“Yes, I . . .” His swallow betrayed less an impending tear than more an impending dread, the dread of here we go, one more time, remember, one more time. “Yes, I came home with him.”
For a moment, I couldn’t quite place the scenes in my mind again, Aramis’ death, Athos’ and Porthos’ positions, their responses.
“You were there, weren’t you, when he died?”
“Yes, sir.” He swallowed again.
“Porthos too, right?”
“Yes, sir. We were both right there. We’d all gone by the spot earlier, and we were on our way back. Somehow we missed those guys the first time through. They must have just sat there as we walked past them that first time, I guess, I don’t know. But then they opened fire, just like that. I mean, man, I went down for cover, but Aramis just charged ahead, shooting right at them. They hit him five times, last one through the head, the one that killed him.”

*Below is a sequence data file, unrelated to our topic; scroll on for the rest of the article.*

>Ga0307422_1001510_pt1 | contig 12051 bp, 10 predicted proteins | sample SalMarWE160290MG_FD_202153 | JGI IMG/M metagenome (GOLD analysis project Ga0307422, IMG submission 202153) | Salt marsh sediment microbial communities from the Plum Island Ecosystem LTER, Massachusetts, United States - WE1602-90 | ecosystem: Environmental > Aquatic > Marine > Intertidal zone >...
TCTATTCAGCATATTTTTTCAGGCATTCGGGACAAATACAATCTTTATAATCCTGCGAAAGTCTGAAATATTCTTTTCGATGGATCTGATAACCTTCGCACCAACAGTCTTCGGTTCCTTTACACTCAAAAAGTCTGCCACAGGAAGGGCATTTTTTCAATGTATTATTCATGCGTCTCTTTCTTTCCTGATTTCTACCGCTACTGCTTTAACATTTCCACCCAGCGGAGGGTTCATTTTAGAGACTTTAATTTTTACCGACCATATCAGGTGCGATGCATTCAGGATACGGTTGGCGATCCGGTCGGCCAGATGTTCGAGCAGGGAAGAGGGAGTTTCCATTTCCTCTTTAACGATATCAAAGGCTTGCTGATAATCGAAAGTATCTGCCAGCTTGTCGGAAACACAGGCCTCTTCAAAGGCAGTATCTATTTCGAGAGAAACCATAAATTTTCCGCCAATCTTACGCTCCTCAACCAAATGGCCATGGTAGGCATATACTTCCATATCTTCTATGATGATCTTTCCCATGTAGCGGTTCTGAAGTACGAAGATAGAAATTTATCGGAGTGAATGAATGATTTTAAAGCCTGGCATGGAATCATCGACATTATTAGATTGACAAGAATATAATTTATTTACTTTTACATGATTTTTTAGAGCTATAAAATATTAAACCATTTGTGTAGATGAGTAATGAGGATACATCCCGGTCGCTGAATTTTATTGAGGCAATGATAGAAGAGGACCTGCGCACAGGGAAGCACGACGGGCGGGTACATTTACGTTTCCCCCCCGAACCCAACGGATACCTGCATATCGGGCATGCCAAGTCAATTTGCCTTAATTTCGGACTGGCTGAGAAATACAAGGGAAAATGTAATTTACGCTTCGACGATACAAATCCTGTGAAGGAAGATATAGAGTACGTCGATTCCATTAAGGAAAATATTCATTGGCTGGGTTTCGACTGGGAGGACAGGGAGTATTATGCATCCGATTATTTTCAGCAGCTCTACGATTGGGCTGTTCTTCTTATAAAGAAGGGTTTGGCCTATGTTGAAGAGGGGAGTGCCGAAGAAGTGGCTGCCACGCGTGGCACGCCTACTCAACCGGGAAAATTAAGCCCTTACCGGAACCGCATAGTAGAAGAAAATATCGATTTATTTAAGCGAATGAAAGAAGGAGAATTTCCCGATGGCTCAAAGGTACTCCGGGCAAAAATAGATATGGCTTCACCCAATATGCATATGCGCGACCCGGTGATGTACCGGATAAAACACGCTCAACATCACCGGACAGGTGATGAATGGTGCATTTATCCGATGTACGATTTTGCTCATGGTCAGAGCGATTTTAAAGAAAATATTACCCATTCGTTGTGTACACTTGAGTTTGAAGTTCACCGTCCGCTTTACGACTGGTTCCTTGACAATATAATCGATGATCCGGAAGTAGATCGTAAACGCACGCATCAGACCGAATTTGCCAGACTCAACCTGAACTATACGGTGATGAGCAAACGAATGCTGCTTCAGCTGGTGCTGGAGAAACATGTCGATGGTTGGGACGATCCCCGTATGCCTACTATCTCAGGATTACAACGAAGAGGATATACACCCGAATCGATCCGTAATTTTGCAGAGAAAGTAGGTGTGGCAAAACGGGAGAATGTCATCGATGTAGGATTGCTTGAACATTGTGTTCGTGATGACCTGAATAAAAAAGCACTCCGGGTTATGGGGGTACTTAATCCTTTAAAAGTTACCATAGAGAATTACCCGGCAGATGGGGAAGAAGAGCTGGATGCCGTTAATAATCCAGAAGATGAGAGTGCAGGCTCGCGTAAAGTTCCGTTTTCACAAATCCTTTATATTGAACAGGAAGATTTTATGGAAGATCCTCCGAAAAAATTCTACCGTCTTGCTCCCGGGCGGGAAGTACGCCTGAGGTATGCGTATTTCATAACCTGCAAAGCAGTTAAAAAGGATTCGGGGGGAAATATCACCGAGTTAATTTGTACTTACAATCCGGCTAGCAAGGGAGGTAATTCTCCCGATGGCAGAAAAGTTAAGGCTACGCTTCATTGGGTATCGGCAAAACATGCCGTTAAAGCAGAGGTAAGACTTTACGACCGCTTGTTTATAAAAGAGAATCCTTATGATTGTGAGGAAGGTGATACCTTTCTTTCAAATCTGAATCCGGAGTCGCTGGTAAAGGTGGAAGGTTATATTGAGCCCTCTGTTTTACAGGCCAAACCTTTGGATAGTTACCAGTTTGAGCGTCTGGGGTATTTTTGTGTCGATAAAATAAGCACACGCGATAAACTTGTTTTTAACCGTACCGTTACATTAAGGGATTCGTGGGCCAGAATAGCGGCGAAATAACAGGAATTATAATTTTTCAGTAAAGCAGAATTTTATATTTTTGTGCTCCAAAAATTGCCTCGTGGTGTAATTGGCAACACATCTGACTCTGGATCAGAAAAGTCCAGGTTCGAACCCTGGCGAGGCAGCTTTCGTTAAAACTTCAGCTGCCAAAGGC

I didn’t pause. I’m not sure whether I felt his momentum or dreaded it.
“You saw it all?”
“Yes, sir. I just started shooting. I’d never shot at anybody before. I just shot and shot and shot. Then I started to run out to him. I heard somebody shout at me to get back, and all I can remember doing was shouting back, ‘F*** you, I just lost my best friend.’ Then all of a sudden, I felt a hand on my shoulder, and I whirled around, and there was my sergeant. He just looked at me, only could have been seconds, and he just said, not yelled, ‘I know, but not now, not now,’ and he pulled me back.”
Now there was a pause.